You are seeing some interesting things going on in the market. Bayer just launched their Berocca effervescent product in the US. It’s predominantly vitamin B, and I think that brand and product should do very well. On the gummy side, there are really only two scale manufacturers of gummies in the US. One is Avid, acquired by Church & Dwight for $650 million, and the other would be Santa Cruz Nutritionals, now owned by a financial sponsor who will, at some point in a number of years’ time, look to exit that business for their return. The gummy category, as a whole, has shown no signs of slowing down. It continues to grow very rapidly across brands and acquiring a co-manufacturer is a great way to leverage all of those marketing budgets. You’re supplying gummies to all of the players. Other than those two, there really are no scale manufacturers of gummies in the US.

NBTY is rumored to be making some gummies, but that’s their own gummies. Where you may see some additional gummy activity is with some of the new brands, like SmartyPants. Smarty Pants is too early for an acquisition, but I like their positioning and if they continue to grow, that might be an interesting opportunity for somebody down the road.

    On the effervescent and gummy side, I think you’ve seen a lot of the action that’s going to take place and the question is—is there room on the shelf for incremental innovative delivery forms, whether it be a chew, a lozenge, drops or a shot? Personally, I’m skeptical that you will see any new form have the success of effervescents or gummies. That’s a personal view and consumer preferences change every day, but it’s hard to see a new form take significant share from those two in the near future. I do think tablets will continue to decline as the gummy trend continues and people find additional things to do with effervescents.


nbj: What do you make of this trend toward organic, non-GMO, whole-food supplements?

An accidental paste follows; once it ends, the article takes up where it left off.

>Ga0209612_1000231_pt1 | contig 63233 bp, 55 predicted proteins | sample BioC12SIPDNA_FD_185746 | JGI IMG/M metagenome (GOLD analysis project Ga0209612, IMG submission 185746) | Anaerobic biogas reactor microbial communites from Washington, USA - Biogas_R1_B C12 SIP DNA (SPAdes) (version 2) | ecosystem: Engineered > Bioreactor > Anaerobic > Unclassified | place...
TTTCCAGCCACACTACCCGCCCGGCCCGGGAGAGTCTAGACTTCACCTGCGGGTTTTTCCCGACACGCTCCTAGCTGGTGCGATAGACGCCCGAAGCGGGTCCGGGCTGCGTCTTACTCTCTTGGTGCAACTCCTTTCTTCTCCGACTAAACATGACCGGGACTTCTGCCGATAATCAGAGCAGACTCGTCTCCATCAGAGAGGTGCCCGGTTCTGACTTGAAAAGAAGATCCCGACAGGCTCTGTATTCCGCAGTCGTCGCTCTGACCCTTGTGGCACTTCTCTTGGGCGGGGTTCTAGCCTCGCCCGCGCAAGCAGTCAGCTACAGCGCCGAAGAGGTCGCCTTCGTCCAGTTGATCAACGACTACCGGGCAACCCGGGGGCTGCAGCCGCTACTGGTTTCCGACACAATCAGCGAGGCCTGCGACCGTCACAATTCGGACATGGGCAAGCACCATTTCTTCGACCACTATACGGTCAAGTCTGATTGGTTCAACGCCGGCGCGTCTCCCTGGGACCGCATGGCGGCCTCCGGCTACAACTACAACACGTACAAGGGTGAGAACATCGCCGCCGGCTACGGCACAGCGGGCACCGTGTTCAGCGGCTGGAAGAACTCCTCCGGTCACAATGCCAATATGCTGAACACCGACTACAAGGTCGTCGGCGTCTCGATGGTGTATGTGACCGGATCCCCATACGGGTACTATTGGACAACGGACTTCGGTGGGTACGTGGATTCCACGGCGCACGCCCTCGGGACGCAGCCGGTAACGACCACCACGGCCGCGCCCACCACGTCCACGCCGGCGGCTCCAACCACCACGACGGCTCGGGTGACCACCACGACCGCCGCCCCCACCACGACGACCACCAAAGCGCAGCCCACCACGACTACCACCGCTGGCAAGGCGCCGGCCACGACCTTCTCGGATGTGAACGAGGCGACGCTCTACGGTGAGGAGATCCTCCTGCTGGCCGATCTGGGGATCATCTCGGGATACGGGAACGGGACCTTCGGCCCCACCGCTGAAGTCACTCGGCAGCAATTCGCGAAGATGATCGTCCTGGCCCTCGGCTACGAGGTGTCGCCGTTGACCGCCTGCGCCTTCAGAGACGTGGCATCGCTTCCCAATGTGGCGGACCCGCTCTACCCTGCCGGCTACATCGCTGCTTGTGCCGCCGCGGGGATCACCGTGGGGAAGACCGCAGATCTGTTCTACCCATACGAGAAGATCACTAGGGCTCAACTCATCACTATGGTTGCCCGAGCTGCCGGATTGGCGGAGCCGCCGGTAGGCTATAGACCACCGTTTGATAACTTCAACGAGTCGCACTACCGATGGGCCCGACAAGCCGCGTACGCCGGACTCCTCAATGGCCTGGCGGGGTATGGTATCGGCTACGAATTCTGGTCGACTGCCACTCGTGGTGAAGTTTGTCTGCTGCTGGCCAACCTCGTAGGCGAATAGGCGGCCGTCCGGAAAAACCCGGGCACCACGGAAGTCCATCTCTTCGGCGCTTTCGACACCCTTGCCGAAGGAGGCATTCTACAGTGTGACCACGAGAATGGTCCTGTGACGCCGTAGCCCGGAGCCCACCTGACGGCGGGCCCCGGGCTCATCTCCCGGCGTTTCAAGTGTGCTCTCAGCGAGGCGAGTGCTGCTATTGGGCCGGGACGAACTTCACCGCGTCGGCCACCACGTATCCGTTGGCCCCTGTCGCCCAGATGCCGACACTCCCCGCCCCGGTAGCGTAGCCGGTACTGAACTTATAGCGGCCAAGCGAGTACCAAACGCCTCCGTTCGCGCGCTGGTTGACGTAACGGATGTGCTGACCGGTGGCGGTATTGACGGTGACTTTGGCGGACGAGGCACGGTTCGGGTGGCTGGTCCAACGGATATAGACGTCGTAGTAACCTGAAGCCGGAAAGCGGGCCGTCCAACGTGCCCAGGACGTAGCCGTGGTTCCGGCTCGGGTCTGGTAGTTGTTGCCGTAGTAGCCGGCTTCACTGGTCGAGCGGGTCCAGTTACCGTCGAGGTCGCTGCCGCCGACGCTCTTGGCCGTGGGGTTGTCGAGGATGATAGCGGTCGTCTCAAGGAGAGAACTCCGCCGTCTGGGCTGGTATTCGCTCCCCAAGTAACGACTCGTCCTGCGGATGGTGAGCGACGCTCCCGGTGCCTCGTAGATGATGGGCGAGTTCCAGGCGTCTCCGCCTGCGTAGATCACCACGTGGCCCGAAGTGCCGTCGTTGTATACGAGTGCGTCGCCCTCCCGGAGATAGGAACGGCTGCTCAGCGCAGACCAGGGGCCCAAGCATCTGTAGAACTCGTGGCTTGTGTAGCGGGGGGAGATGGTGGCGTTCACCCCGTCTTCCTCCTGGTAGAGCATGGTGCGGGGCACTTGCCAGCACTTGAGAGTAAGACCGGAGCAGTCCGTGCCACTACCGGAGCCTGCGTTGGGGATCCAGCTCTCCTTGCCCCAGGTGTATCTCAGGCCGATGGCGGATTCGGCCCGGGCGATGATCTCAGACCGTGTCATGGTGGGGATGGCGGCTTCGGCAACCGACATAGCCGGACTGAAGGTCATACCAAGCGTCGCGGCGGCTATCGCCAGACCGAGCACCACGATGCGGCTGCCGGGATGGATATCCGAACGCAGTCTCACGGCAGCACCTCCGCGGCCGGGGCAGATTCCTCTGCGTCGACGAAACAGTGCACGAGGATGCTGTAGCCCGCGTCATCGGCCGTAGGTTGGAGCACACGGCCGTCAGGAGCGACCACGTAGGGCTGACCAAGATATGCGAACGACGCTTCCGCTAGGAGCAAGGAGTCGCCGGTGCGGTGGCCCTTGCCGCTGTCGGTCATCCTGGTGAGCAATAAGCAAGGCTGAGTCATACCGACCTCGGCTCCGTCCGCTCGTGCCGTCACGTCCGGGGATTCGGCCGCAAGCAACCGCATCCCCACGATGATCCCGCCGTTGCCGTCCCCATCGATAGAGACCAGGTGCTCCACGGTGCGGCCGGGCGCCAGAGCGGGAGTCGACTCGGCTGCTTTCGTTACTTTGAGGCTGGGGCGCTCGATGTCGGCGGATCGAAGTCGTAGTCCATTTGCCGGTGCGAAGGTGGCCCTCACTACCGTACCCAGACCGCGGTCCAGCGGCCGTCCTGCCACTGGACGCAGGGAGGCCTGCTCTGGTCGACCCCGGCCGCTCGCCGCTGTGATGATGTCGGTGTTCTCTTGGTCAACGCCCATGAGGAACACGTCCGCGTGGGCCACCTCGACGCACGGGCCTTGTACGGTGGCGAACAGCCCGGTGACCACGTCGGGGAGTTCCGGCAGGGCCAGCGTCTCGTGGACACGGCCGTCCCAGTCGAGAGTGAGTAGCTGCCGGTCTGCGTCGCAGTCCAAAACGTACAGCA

Hood: The challenge with that segment is that it’s still predominantly stuck in the Health Food Store (HFS) channel. New Chapter, despite rumors that P&G was going to take it to mass, still hasn’t gone to mass and fundamentally, the HFS channel is less well-known by the large strategic universe. None of the large CPG players, other than P&G now, play in that channel. They don’t have a sales force there, they don’t understand the educational nature of the sale in that channel, and so, they prefer businesses that have sales and marketing fundamentals that are consistent with their own.

    Specifically, they like national mass-market brands with, call it north of 60-70% aided awareness distributed through the Food, Drug, Mass and Club channels. That’s what the consumer health marketers do best at Big Pharma, that’s what the CPG marketers do better than anyone, and that’s what the food & beverage companies do best. More food & beverages companies do play now on the HFS side and sell through Whole Foods, but a business that is predominantly HFS channel today will likely have less interest than a national mass-market brand from the global strategic universe, simply for sake of comfort. The HFS channel is highly SKU intensive, and classic marketers really prefer to market a limited number of SKUs under a brand umbrella. You see lots of sub-brands in HFS, and really it’s the product that’s driving the sale as opposed to one major umbrella brand that’s driving the sale.


nbj: How about another early trend—personalized medicine?

Hood: Large strategics are starting to think about it, but not to the point where we’ve seen any meaningful M&A activity. The companies operating here are still immature at this point—there are lots of startups working on it, as you know. I find it very exciting for the category, but I don’t think it will have a tremendously detrimental impact on the multi, let’s say. I think there will be a role for personalized supplements as well as a standardized multi regimen.